My brother’s name is Ajithan. There is a famous astrologer named Ajithan namboodri. Are you a Malayalee?
    All three articles are very good. Creative and fresh ideas presented in a lucid manner. I think you are doing some research in this area. But you wrote the ideas in a new way like Carl Sagan and Jared Diamond. Highly readable.
    The article on vegetables is the best ,because it is more timely one. Here in kerla we are eating poison in the name of vegetables. All these vegetables are commercially produced with ample use of poisons in Tamilnadu transported here. In Kerala we have extremely good soil for vegetables. Almost all months have rain so no need of irrigation. Good vegetables can be produces without any effort. But people never do it. The government is doing their best to promote native vegetables but our God’s own society is not responding. Here in Kerla almost one third of people have breathing problems because of these pesticides, you can see a number of Pankaj Kasturi adds.

    Very good article. You must write these kind of articles in our dailies and reach more readers.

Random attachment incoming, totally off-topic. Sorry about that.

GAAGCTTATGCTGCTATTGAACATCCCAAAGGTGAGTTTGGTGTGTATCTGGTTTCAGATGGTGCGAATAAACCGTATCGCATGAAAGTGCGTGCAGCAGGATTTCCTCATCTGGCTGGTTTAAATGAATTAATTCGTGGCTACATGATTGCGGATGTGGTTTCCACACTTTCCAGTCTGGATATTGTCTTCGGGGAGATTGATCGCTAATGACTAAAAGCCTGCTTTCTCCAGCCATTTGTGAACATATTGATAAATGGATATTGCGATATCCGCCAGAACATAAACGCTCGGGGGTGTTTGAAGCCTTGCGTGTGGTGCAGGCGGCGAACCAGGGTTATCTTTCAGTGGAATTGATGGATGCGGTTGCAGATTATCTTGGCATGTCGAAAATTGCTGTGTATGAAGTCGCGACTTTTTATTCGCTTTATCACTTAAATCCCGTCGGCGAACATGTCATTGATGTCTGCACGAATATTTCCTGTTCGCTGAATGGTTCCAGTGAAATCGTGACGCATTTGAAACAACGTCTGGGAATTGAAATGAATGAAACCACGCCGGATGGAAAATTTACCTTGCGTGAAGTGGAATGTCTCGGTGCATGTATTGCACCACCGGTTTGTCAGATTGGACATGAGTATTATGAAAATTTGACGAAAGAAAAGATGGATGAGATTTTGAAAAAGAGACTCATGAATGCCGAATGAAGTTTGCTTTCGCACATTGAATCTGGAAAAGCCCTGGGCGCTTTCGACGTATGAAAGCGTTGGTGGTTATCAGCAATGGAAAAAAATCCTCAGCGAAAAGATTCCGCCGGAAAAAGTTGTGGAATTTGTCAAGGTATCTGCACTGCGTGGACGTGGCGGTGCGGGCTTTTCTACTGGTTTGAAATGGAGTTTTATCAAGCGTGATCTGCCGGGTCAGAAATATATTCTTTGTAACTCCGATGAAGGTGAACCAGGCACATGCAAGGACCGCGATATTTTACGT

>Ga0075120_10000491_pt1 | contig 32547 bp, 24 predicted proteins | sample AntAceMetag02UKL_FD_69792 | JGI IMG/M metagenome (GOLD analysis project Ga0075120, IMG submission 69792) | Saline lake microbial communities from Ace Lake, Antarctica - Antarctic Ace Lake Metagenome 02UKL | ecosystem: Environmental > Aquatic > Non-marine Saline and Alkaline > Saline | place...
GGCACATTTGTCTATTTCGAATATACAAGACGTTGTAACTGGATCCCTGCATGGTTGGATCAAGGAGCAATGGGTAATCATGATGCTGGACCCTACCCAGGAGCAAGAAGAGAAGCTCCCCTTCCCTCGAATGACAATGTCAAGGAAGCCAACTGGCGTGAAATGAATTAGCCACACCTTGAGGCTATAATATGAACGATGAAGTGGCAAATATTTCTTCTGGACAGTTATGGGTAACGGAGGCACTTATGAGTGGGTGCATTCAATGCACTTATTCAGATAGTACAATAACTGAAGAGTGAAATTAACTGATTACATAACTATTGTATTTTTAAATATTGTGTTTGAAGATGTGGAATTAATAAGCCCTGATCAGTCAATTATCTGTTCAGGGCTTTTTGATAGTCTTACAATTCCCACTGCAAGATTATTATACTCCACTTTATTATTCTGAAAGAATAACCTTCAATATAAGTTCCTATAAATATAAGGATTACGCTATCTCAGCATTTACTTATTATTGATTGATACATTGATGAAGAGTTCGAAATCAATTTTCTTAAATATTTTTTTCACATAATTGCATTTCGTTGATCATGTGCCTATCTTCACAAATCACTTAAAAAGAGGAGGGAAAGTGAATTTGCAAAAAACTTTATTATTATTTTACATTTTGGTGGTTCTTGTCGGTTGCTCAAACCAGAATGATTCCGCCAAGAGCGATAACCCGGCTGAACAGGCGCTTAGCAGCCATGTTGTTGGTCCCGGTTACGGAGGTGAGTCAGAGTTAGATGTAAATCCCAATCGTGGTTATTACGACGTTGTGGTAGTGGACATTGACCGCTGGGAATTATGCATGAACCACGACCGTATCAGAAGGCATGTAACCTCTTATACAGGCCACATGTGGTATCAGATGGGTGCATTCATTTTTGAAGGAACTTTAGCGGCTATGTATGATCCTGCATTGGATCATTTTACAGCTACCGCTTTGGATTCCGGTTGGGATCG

ReplyDelete
  9. If a scholar presents a simple idea that could 'explain everything' in a lucid language it will definitely make great impact on people, especially on young ones. That is what Prof Jared Diamond is exactly doing.

    Definitely he has intuition and imagination and good reading. But you are carried too far by the ideas of Prof Jared Diamond.


    I can see students who have these kind of excitements in these days. This is his effect, positively and negatively. It makes them apolitical and ignorant to human issues. They just explain everything in geological terms and feel contented that they are more scientific.

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  10. Hi ajithan!
    Pests infest invariably all the crops. Blending, pigeon pea and rice were originated in Indian region. But they are infested by native insect species. You please visit our farm again. I will show you the insect control measures involving less pesticides/No pesticides in most of the crops. Green revolution was order of the day. But it brought environmental deterioration no doubt. Things are moving on with integrated approaches. Let us witness in the field. We will go to cabbage and rice field to compare the insects population!

    ReplyDelete
  11. Dear Ajithan

    I was reading a book ("1493: Uncovering the New World Columbus Created") where the author provides, in popular style, snippets of historical narrative of the Columbian Exchange and some of the economic benefits accrued due to this Homogenocene. Your article was a very interesting counterpoint at the micro level. It would be enlightening to know if there has been a global study of this phenomenon and its costs and effects.

    thanks
    Madhu

    ReplyDelete